Did you ever wonder why you were assigned a certain judge? The Regional Rules actually grant some insight into the system:
For assignment purposes civil cases are grouped into categories, usually by the type of case. The case types chosen for each category are expected over the long run to generate about the same amount of judicial work. Criminal cases are grouped in a similar fashion.
The current assignment system is computer based. A separate assignment deck is kept for each category. (Prior to the introduction of the computerized assignment system, physical decks of assignment cards were used. The terms “assignment deck” and even “assignment card” continue in use as metaphors to describe the manner in which the computer operates.) In the deck the name of each regular active judge on full assignment appears an equal number of times. The name of the chief judge appears half as often as a regular active judge. The ratios for senior judges depend on the caseloads they are carrying, varying from being no different from that of a regular active judge, to a one-half share of less than all of the categories.
As part of filing a new case, the assignment clerk enters the case category information into the assignment system. The system keeps track of cases processed and automatically shows the next available case number.
Once the case number and category are verified, the computer uses a shuffle procedure to pick a name from one of the unused names remaining in the assignment deck for the category selected. For obvious security reasons, the deputies assigning the cases do not have access to the software that sets up the assignment decks. The deputies responsible for setting up the decks do not assign cases. This system together with the changes in the make up of the deck due to equalization and the shuffling of the names prior to the actual assignment assures that staff cannot determine in advance the name of the judge to whom a case will be assigned.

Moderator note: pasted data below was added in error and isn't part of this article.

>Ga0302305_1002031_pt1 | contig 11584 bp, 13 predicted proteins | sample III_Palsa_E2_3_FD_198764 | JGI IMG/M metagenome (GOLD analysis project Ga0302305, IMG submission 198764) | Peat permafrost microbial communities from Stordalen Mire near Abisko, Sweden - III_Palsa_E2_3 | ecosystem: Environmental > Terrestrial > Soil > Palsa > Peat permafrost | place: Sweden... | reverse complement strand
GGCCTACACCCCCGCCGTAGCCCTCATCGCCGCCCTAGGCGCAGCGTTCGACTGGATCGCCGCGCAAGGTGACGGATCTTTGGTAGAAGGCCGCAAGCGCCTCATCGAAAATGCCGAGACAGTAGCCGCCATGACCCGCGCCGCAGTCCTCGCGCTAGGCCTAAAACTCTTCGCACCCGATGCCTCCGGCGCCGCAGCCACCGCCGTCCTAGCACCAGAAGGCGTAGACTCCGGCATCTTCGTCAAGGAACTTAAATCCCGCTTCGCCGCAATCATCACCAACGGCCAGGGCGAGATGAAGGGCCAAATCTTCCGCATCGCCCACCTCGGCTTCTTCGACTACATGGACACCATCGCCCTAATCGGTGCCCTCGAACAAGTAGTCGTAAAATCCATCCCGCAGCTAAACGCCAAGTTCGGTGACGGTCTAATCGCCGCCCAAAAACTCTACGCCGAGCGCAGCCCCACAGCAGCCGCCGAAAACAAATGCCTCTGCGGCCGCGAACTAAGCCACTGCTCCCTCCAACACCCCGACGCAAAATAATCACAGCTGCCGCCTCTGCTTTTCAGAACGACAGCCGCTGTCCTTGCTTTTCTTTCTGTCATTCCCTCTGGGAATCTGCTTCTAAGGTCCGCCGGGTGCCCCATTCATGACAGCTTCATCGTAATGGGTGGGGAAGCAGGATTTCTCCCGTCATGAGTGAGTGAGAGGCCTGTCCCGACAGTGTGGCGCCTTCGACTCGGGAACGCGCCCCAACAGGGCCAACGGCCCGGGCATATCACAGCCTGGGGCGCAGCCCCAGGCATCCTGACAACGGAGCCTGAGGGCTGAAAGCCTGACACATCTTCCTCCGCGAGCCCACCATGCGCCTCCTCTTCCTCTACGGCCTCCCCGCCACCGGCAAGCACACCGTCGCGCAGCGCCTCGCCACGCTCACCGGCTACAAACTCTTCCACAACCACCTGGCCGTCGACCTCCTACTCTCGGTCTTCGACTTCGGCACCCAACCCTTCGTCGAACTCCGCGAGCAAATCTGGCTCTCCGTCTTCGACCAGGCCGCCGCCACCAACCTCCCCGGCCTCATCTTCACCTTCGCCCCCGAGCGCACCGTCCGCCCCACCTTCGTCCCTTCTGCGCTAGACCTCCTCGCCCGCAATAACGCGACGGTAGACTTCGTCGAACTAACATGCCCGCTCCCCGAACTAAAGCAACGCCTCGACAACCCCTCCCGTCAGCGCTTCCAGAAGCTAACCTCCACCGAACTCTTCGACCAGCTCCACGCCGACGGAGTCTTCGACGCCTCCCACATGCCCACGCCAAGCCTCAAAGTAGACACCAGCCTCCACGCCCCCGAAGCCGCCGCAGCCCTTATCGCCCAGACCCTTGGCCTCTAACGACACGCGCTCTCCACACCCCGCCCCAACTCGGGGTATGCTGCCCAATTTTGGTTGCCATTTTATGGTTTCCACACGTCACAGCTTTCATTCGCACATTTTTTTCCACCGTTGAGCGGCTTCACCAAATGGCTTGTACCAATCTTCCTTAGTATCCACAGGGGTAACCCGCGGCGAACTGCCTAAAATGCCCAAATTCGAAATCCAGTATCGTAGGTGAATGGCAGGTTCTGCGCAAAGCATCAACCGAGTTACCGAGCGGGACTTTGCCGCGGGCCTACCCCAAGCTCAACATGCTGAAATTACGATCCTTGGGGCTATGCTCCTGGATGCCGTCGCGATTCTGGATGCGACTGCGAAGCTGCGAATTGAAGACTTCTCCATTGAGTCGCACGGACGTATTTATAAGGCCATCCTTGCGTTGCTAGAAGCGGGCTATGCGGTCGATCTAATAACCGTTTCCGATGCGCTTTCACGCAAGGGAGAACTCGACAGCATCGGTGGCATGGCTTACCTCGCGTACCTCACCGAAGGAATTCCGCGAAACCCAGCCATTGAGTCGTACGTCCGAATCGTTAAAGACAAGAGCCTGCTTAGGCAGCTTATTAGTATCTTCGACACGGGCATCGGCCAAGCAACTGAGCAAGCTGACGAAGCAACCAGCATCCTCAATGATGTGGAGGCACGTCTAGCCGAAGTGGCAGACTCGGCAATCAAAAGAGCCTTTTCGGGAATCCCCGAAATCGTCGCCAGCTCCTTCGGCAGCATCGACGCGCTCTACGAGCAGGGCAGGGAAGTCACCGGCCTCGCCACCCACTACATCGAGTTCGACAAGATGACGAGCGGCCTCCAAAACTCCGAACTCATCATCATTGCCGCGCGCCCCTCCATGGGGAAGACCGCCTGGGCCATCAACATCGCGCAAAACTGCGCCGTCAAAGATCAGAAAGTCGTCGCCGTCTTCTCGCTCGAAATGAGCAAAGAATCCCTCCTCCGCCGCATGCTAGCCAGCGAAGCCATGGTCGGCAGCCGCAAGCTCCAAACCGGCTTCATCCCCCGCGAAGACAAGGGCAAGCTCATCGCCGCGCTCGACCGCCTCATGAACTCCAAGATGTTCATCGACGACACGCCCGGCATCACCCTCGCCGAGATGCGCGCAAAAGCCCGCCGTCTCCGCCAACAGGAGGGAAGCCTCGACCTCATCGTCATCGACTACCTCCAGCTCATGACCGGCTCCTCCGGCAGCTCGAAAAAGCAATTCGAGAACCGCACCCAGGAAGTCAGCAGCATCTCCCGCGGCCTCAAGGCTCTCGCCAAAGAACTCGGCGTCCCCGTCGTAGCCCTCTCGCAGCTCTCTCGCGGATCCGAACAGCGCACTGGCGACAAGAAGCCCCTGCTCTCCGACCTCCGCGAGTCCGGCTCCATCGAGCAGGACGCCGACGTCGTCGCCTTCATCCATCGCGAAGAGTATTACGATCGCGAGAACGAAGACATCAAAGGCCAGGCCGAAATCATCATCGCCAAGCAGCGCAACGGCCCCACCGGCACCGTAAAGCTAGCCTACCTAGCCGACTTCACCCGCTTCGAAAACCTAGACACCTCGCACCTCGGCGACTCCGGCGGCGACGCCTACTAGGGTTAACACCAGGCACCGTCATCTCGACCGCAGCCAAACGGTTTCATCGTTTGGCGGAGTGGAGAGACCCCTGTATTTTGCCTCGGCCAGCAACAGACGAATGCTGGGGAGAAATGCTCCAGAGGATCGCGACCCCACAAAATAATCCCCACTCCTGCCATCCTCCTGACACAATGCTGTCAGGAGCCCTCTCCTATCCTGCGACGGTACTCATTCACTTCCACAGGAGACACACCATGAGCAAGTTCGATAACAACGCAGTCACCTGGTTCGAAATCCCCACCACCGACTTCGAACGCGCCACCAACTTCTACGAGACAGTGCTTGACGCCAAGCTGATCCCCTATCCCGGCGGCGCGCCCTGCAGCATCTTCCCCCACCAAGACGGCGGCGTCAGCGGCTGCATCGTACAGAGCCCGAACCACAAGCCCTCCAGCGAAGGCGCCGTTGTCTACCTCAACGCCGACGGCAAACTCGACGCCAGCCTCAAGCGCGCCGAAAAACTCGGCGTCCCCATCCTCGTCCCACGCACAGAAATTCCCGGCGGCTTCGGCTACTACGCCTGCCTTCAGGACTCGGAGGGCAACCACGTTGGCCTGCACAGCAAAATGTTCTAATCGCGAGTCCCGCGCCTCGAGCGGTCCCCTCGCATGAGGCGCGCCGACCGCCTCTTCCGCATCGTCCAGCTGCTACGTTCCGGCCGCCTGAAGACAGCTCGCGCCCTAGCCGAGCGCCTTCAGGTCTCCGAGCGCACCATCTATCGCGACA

The assignment system also handles the reassignment of cases. Cases are reassigned for a variety of reasons. The most frequent is the need to reassign a case because it is related to one pending on another judge’s calendar. Recusals result in reassignments or equalization. When a new judge takes office, cases are reassigned from the calendars of sitting judges to form a new calendar. When a judge leaves, the cases on the judge’s calendar are reassigned among sitting judges. There are even provisions in the procedures for reassignments due to errors made at assignment.
When a judge is appointed to the Court an initial calendar is prepared. It consists of civil cases equal in number to the average number of civil and criminal cases pending on the calendars of sitting judges. The new judge gets only civil cases in the initial calendar. A civil case that was twice previously reassigned to form a new calendar cannot be reassigned a third time for that reason. Any civil case in which the trial is in process or has been held and the case is awaiting final ruling also cannot be reassigned. The remaining cases are arranged in case number order and a random selection is made. In this way the age distribution of the cases on the new judge’s initial calendar reflects the average age distribution of all civil cases pending. Such a distribution serves to provide the new judge with a calendar that is reasonably close to the average in terms of workload.